Whatever means of viewing you choose, test it well before April 8, 2024. Time will go by in a flash that day and there are no second chances to get your equipment right!

Direct Viewing

During  a solar eclipse, eye protection must be used at all times except during 'totality', when the Moon has completely covered the Sun. The protection must be used before and after totality. Look away from the Sun when you are putting on and taking off the glasses. 


Use solar glasses or a cardboard solar viewer. It's OK to share them! They should be stamped 'ISO 12312-2'. Make sure they have no scratches, holes or any other kind of damage. They must say 'Solar glasses'. 3D glasses are different and will damage your eyes.  If you wear eyeglasses, put the solar glasses in front of your eyeglasses, not between your eyeglasses and your face. It is important to supervise children wearing solar glasses, to prevent accidental viewing of the Sun without protection.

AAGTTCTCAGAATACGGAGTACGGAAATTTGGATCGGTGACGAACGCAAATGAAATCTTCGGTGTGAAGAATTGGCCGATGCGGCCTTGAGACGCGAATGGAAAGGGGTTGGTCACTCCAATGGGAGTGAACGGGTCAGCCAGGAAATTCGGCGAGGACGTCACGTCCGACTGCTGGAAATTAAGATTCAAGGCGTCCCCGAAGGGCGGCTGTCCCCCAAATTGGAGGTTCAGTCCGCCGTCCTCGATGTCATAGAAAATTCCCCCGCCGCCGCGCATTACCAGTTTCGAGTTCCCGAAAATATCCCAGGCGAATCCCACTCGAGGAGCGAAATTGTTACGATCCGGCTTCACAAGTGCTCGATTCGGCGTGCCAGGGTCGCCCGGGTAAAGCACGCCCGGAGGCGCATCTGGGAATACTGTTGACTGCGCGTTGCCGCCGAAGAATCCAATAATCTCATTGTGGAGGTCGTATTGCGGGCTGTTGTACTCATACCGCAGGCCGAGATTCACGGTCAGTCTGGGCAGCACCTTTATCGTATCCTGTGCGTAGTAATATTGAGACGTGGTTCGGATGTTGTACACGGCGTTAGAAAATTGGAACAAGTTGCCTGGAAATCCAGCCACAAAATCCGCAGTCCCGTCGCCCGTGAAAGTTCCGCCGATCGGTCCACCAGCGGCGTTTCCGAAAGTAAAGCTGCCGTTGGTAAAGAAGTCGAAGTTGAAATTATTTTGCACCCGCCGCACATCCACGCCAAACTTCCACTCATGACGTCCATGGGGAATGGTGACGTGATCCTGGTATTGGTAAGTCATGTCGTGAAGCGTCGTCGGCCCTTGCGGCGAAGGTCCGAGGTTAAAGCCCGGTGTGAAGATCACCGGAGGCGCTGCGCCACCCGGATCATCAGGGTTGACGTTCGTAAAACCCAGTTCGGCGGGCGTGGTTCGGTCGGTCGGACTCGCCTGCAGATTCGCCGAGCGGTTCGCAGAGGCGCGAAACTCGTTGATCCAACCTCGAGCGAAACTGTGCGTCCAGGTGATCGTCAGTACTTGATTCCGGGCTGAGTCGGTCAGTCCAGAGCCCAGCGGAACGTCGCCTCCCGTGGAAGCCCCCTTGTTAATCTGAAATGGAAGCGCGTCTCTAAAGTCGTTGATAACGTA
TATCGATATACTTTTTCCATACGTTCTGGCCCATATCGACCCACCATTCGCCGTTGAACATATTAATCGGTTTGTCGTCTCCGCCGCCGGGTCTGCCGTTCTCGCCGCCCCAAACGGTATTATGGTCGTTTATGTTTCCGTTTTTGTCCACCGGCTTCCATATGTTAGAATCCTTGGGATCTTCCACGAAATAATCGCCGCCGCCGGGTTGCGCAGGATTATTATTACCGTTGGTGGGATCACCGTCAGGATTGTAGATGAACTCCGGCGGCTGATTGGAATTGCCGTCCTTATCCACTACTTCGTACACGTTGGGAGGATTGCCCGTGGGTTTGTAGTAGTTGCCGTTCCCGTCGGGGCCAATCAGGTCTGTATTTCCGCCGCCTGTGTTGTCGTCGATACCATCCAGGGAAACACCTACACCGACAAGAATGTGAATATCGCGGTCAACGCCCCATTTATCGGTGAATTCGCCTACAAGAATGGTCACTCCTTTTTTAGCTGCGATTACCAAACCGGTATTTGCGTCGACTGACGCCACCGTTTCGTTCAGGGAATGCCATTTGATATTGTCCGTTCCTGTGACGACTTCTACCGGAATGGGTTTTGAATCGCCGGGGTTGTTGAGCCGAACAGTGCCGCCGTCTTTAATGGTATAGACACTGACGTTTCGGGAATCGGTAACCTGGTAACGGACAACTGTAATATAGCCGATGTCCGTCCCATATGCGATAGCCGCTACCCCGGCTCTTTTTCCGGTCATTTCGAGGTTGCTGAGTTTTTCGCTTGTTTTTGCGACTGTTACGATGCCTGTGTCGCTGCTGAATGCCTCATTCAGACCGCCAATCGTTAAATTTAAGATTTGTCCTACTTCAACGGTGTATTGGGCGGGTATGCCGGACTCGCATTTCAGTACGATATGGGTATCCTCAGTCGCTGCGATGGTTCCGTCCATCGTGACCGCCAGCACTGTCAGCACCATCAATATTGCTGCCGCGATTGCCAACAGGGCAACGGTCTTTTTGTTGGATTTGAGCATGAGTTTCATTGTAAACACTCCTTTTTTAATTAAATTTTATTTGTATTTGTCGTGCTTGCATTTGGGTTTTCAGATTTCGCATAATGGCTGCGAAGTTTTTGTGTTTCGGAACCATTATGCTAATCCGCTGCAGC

Test the glasses before the eclipse. If the glasses are too wide or fall off, modify them so the arms stay in place. An idea for modifying them for children is found here:

Binoculars, telescopes and smart phones may be used but must be fitted with proper solar filters. See the link above for references of filter sources. Using them without filters can permanently damage your eyes and the device and even cause them to burst into flames.

Note: During totality, the Sun's corona can be seen but will be faint to the naked eye, even with magnification. To see it better, wear an eye-patch over one eye in the half hour before totality, to prepare that eye for the dimmer corona. 

#14 welders glasses may also be used as a safe viewing option. 

Other sources of reputable solar glasses and filters:

Indirect Viewing

No eye protection is needed if you face away from the Sun and view the image of the eclipse on a projected surface. Great ideas here:

Two pieces of white paper with a pinhole the size of a pencil point, through the center of one piece. That piece is held above the second piece with the Sun behind you, so the image is projected, through the pin-hole onto the lower piece of paper.

Pinhole box viewer using an empty cereal box. 

Hold a colander out so that the sun shines through it, projecting a different copy of the eclipse for every hole in the colander.